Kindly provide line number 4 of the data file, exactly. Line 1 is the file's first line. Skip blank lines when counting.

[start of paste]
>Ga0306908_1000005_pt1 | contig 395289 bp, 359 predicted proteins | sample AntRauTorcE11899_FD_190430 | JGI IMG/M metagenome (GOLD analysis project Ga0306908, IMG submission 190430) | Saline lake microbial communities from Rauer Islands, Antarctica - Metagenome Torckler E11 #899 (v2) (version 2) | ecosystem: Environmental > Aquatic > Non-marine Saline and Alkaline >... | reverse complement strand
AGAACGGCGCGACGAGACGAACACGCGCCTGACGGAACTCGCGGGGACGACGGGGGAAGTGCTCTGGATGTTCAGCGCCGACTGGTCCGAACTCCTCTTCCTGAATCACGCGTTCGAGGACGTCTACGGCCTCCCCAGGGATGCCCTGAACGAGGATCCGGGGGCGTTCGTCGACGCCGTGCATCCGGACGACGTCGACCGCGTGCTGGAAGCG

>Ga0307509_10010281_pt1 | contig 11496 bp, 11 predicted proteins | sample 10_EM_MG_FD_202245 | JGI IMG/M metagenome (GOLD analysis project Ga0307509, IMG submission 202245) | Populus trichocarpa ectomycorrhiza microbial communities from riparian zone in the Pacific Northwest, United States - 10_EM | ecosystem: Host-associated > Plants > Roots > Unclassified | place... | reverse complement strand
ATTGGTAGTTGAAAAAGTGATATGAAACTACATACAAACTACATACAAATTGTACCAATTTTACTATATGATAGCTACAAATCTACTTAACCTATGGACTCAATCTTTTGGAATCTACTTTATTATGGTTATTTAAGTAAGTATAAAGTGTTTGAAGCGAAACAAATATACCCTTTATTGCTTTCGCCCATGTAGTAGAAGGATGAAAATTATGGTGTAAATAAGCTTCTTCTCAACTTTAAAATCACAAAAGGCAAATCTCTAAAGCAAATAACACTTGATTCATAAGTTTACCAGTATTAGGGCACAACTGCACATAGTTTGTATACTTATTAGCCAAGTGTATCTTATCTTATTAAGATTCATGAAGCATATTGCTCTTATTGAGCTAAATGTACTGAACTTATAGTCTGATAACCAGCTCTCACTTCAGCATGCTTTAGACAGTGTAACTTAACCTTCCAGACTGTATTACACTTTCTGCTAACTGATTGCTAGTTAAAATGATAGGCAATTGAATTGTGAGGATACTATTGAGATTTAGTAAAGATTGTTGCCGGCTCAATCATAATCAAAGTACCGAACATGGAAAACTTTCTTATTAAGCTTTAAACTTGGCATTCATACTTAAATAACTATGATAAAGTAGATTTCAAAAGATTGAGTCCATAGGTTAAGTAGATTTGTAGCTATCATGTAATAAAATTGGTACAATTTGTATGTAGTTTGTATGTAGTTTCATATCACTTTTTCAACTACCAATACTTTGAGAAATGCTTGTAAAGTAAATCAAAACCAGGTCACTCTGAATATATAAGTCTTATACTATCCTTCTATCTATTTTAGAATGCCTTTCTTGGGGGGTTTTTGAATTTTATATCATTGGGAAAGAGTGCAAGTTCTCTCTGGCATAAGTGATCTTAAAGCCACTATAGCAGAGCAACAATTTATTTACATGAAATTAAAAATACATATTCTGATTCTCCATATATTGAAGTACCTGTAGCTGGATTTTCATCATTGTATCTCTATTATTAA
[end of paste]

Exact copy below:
ATTGGTAGTTGAAAAAGTGATATGAAACTACATACAAACTACATACAAATTGTACCAATTTTACTATATGATAGCTACAAATCTACTTAACCTATGGACTCAATCTTTTGGAATCTACTTTATTATGGTTATTTAAGTAAGTATAAAGTGTTTGAAGCGAAACAAATATACCCTTTATTGCTTTCGCCCATGTAGTAGAAGGATGAAAATTATGGTGTAAATAAGCTTCTTCTCAACTTTAAAATCACAAAAGGCAAATCTCTAAAGCAAATAACACTTGATTCATAAGTTTACCAGTATTAGGGCACAACTGCACATAGTTTGTATACTTATTAGCCAAGTGTATCTTATCTTATTAAGATTCATGAAGCATATTGCTCTTATTGAGCTAAATGTACTGAACTTATAGTCTGATAACCAGCTCTCACTTCAGCATGCTTTAGACAGTGTAACTTAACCTTCCAGACTGTATTACACTTTCTGCTAACTGATTGCTAGTTAAAATGATAGGCAATTGAATTGTGAGGATACTATTGAGATTTAGTAAAGATTGTTGCCGGCTCAATCATAATCAAAGTACCGAACATGGAAAACTTTCTTATTAAGCTTTAAACTTGGCATTCATACTTAAATAACTATGATAAAGTAGATTTCAAAAGATTGAGTCCATAGGTTAAGTAGATTTGTAGCTATCATGTAATAAAATTGGTACAATTTGTATGTAGTTTGTATGTAGTTTCATATCACTTTTTCAACTACCAATACTTTGAGAAATGCTTGTAAAGTAAATCAAAACCAGGTCACTCTGAATATATAAGTCTTATACTATCCTTCTATCTATTTTAGAATGCCTTTCTTGGGGGGTTTTTGAATTTTATATCATTGGGAAAGAGTGCAAGTTCTCTCTGGCATAAGTGATCTTAAAGCCACTATAGCAGAGCAACAATTTATTTACATGAAATTAAAAATACATATTCTGATTCTCCATATATTGAAGTACCTGTAGCTGGATTTTCATCATTGTATCTCTATTATTAA